25 Membership matters Our Vision Leadership in Energy OUR MISSION TO PROMOTE A BETTER UNDERSTANDING AND AWARENESS OF ENERGY ISSUES AS A CONTRIBUTION TO THE IMPROVED USE OF ENERGY TECHNOLOGY AND THE DEVELOPMENT OF RESPONSIBLE ENERGY POLICIES president's message AIE: Promoting informed debate Following intense developments over recent years, 2014 looks set to reshape the Australian energy sector: the repeal of the carbon tax; a new Energy White Paper is to be prepared (within 18 months of the last;) coal is re-emerging as a preferred fuel source for electricity generation; coal seam gas is creating new political pressures; and nuclear energy for Australia lingers in the background. This reshaping means there is a greater need for energy sector participants to be informed, to debate, and to have an ongoing dialogue on Australia s energy future. This is where the Australian Institute of Energy (AIE) plays a significant role. Australia is energy rich with abundant fossil fuels, renewable energy and uranium reserves. The Australian energy industry is a fast growing sector. Hence, there is a need for those in the industry to keep pace with the technical, economic and social impacts that drive energy developments and policy. It is the AIE s charter to advance interest and inquiry in energy disciplines and all related areas of knowledge and practice (AIE Constitution). It is through well-established local Branch Committees and a national Board that the AIE organises lectures, luncheon meetings, technical discussions, biennial conventions, quarterly publication of the EnergyNews, the monthly AIE e-newsletter and an active website, as well as offering professional networking opportunities. The AIE s Young Energy Professionals (YEPs) is an example of how the AIE has actively and successfully provided a knowledge platform and networking opportunities for young professionals across all disciplines in the energy sector. The AIE is a unique industry organisation. It is open to all in the energy sector - individuals, organisations, students, universities, professionals, retirees, and corporations. Providing accessibility to such a wide range of participants, across all energy and related disciplines, is a valuable resource for the energy sector. So I invite you to make your contribution and to help promote ongoing dialogue on all aspects of Australia s energy knowledge pool and Australia s energy future. Acknowledgements and Notices "The reshaping of our sector means there is a greater need for informed debate." - Mike Cochran, President, AIE David Allardice FAIE I would like to take this opportunity to acknowledge one of the AIE s longest serving members, David Allardice FAIE. David is a foundation member of the AIE, was a Director for 33 years and has served, more recently, as Executive Officer. David has now retired from active involvement in the AIE at Board level. On behalf of the AIE community, the Branch Committees, and the Board, I say David, thank you for your dedication and service over three and a half decades. We offer our very best wishes to you and your family. Joy Claridge FAIE I would also like to acknowledge Joy, our long standing Editor of EnergyNews, who has retired after 12 years in the role. She has progressively raised the standards of the journal, which is always rated as a major benefit of AIE membership. She can be very proud of her achievements. Joy also served on the National Board between 2003 and 2007 and recently stepped down from the Melbourne Branch Committee after serving 12 years. To Joy as well, we all say thank you and offer you our very best wishes. Energy News 23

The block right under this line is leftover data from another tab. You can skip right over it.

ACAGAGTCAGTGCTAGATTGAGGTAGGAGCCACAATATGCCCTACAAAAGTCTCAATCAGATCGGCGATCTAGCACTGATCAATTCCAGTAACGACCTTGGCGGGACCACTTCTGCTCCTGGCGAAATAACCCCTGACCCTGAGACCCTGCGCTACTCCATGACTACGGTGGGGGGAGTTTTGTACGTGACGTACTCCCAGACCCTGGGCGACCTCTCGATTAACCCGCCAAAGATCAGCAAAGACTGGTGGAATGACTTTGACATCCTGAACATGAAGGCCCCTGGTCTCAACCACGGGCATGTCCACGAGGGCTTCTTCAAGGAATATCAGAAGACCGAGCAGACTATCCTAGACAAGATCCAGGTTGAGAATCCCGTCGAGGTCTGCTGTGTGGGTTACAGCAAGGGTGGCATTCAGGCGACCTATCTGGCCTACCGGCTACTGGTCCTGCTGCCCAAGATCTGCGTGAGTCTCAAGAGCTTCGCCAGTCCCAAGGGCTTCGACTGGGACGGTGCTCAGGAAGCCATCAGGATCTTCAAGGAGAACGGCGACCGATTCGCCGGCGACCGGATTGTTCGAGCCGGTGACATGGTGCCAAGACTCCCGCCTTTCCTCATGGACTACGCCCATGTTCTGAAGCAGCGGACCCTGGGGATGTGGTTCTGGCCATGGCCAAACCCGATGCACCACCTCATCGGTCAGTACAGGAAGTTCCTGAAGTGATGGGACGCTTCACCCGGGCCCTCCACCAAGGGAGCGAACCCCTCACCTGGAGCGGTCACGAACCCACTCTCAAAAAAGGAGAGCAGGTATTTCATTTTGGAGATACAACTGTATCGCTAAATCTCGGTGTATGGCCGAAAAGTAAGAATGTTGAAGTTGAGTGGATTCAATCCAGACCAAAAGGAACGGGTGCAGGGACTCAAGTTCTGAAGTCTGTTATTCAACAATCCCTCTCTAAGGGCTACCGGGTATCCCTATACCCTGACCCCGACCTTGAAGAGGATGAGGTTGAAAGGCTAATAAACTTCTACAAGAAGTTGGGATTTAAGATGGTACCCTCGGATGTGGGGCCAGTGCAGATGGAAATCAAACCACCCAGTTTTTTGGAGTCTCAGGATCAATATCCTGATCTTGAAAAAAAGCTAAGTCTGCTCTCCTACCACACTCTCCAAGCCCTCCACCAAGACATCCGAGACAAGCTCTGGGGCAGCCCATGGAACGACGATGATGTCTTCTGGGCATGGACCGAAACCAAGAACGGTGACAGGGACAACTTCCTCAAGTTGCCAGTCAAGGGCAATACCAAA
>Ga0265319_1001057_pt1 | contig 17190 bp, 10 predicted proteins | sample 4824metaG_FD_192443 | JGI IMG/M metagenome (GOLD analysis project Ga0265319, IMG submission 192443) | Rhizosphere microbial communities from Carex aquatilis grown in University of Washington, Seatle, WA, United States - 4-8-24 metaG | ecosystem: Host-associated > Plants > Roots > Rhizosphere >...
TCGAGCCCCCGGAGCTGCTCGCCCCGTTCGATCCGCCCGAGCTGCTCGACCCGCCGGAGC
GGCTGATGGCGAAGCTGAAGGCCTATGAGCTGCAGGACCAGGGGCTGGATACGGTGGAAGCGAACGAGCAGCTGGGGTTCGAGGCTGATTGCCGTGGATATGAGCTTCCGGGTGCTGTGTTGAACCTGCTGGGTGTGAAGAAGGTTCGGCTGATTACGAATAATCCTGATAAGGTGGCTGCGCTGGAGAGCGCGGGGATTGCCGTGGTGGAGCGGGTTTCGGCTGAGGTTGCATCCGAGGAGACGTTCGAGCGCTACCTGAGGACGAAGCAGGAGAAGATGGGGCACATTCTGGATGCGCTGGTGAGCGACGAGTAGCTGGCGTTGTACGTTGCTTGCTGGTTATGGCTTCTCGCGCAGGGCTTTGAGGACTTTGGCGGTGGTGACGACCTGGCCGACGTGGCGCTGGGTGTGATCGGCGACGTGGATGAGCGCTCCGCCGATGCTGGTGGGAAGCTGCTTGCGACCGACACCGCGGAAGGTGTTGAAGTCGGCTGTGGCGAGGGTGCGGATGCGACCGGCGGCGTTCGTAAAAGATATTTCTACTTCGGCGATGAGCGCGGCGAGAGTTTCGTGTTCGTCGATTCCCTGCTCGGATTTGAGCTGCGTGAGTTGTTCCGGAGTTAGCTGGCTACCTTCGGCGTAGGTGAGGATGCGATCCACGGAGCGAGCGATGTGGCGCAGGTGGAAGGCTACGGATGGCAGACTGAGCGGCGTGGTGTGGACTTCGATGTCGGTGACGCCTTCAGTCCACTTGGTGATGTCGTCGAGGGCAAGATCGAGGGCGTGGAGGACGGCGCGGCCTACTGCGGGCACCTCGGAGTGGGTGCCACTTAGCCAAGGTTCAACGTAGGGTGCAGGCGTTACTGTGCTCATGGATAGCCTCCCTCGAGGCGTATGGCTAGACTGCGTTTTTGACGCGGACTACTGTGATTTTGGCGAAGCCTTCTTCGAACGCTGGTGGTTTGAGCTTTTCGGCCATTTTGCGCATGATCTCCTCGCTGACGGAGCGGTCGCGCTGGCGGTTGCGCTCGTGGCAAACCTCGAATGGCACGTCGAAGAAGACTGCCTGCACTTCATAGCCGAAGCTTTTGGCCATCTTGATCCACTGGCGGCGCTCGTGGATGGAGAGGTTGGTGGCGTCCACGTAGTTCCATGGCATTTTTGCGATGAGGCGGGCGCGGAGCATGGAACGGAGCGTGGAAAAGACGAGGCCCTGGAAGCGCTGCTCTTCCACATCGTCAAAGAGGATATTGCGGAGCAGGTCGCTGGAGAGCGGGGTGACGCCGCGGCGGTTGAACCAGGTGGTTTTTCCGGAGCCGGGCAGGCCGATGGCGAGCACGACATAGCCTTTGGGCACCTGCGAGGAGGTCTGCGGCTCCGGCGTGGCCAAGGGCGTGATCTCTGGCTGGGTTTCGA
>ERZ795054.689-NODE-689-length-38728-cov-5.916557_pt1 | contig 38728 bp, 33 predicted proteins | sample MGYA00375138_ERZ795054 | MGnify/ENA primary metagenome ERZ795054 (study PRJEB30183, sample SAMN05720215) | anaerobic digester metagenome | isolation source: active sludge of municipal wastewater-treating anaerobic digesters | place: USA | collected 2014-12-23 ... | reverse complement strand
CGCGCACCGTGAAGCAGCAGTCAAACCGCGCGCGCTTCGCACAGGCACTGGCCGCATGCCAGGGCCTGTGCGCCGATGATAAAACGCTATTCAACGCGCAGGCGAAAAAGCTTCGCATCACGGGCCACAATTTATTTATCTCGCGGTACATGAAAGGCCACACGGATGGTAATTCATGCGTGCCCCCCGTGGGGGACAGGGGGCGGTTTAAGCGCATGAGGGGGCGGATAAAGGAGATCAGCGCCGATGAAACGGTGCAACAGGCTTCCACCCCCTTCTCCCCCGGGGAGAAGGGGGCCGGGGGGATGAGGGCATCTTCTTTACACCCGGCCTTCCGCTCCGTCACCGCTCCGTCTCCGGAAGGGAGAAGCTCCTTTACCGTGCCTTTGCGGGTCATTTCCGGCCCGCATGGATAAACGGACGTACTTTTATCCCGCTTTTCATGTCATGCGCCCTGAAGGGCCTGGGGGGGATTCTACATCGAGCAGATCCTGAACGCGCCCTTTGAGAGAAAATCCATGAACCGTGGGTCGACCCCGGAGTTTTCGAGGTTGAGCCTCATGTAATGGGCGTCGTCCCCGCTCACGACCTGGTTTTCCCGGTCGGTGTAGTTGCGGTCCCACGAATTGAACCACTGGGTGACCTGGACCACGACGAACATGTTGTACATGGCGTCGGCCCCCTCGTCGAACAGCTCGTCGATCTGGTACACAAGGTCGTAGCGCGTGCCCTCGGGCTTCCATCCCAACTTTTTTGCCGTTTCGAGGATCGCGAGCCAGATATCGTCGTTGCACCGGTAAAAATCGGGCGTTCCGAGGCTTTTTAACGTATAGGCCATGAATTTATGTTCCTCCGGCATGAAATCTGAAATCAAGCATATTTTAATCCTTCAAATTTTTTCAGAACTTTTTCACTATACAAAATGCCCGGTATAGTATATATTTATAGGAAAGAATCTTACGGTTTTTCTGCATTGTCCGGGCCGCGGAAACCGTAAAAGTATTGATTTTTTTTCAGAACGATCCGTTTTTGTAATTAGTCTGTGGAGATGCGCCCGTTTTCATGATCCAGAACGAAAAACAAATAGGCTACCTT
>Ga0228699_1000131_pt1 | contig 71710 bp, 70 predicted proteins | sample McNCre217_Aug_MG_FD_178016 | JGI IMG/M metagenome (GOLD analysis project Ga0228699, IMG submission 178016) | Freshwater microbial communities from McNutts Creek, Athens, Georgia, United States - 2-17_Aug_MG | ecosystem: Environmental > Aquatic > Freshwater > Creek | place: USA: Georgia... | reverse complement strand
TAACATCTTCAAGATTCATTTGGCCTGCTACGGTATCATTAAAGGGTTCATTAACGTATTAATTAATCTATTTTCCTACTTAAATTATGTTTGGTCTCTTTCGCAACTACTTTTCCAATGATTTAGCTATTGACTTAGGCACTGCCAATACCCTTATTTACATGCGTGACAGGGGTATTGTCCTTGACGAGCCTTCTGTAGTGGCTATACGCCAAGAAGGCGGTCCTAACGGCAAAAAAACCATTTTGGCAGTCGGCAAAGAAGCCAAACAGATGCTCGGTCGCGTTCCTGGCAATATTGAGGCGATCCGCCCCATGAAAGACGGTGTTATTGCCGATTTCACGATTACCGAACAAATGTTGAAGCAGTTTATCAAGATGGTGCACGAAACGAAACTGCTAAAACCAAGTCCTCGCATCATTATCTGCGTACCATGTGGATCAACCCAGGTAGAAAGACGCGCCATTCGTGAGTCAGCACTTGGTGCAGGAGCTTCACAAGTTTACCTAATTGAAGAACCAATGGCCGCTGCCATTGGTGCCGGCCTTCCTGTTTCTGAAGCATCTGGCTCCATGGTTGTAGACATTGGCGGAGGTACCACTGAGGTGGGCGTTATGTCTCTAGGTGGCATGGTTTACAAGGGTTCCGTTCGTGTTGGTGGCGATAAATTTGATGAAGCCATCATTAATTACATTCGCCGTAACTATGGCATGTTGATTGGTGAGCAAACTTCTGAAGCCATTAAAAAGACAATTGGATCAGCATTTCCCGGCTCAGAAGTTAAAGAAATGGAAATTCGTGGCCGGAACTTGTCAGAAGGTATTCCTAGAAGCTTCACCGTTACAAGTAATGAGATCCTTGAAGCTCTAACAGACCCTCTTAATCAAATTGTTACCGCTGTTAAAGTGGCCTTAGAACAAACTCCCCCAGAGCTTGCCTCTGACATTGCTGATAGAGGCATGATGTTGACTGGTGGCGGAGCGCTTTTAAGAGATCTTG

26 Madeleine Brennan: New Editor The AIE warmly welcomes Madeleine Brennan, our new Editor of the EnergyNews. Based in Melbourne, Madeleine is a well-credentialed and experienced freelance editor, who brings good ideas and enthusiasm to the role. She has also previously worked with government and notfor-profit organisations. Preparing EnergyNews can be very challenging for the Editor, so I ask members to offer Madeleine all the support you can to help keep the EnergyNews a premium industry journal. Welcome Madeleine. AIE National Conference The AIE 2014 National Conference is to be held in Perth on 27 and 28 August, As with the last two conferences (Sydney 2012, Adelaide 2010) the biennial 2014 Perth AIE Conference promises to be a significant and popular event for the industry. Please mark these dates in your diary. Details will soon appear on the AIE website. Energy Institute (EI), UK, affiliation The AIE is in the process of finalising its affiliation with the Energy Institute (EI) in the UK. The affiliation extends a home from home to visiting members from either organisation on a reciprocal basis, by providing access to membership benefits. Details will appear on the AIE website in due course. Mike Cochran, President, AIE NEW MEMBERS NEW INDIVIDUAL MEMBERS name grade branch Mr Timothy Hoban Student Melbourne Mr Samuel Poustie Student Melbourne Mr Daniel Wotherspoon Student Melbourne Mr Daniel Stoimenov Student Melbourne Ms Bailee Walker Member Sydney Mr Benjamin Harris Student Melbourne Mr Christopher Bird Member Melbourne Mr Joseph Gulay Student Melbourne Mr Illia Lyamin Student Melbourne Mr Scott Monagle Student Melbourne Mr Luke Dewar Student Melbourne Mr Darrell Pugh Student Melbourne Miss Joa Tsun Tan Student Melbourne Mr Jake King Student Melbourne Ms Karen Chandra Student Melbourne Mr Paul Anderson Member Brisbane Mr Kern Kapoor Student Melbourne Mr Kris Ketuneni Student Melbourne Miss Andrea Egger Student Melbourne Mr Timothy Goodson Student Melbourne Miss Kara Brussen Student Melbourne Mr Robin Dawson Student Brisbane Dr Ghulam Amur Member Sydney Miss Hannah Sloane Graduate Perth NEW CORPORATE MEMBERS name grade branch Mr Chanlong Wang Student Melbourne Mr Owen Sharpe Student South Australia Mr Jezac Crowe Associate South Australia Mr John Dixon Member Perth Mr Andrew Price Member Sydney Ms Elizabeth Tomc Student Sydney Mr David Green Fellow Melbourne Mr Warwick Stapleton Member Melbourne Ms Wei Sue Member Melbourne Mr Alen Talic Student Brisbane Sara Richardson Graduate Brisbane Mr Erwin Boermans Member Melbourne Mr Michael Grace Associate Melbourne Mr Killian Collins Student Brisbane Mr Martin Smith Member South Australia Mr Robert Bethune Member Melbourne Mr Tristan Ledgerd Student Brisbane Mr Andrew McDowell Graduate Perth Ms Burcu Subasi Member South Australia Mr Hermann Lion Student Melbourne Mr Peter Hawken Member Perth Mr Peter Connor Member Perth Mr Andrew Jefferies Member Perth COMPANY name representatives branch Norton Rose Mr Wilfred Finn Sydney Ms Christine Nebel Sydney Suntix Pty Ltd Mr Geoff Fussell South Australia Mrs Jenny Pardiso South Australia Progressive Green Pty Ltd Mr David Evans Melbourne Mr Luke Murnane Melbourne 24 Energy News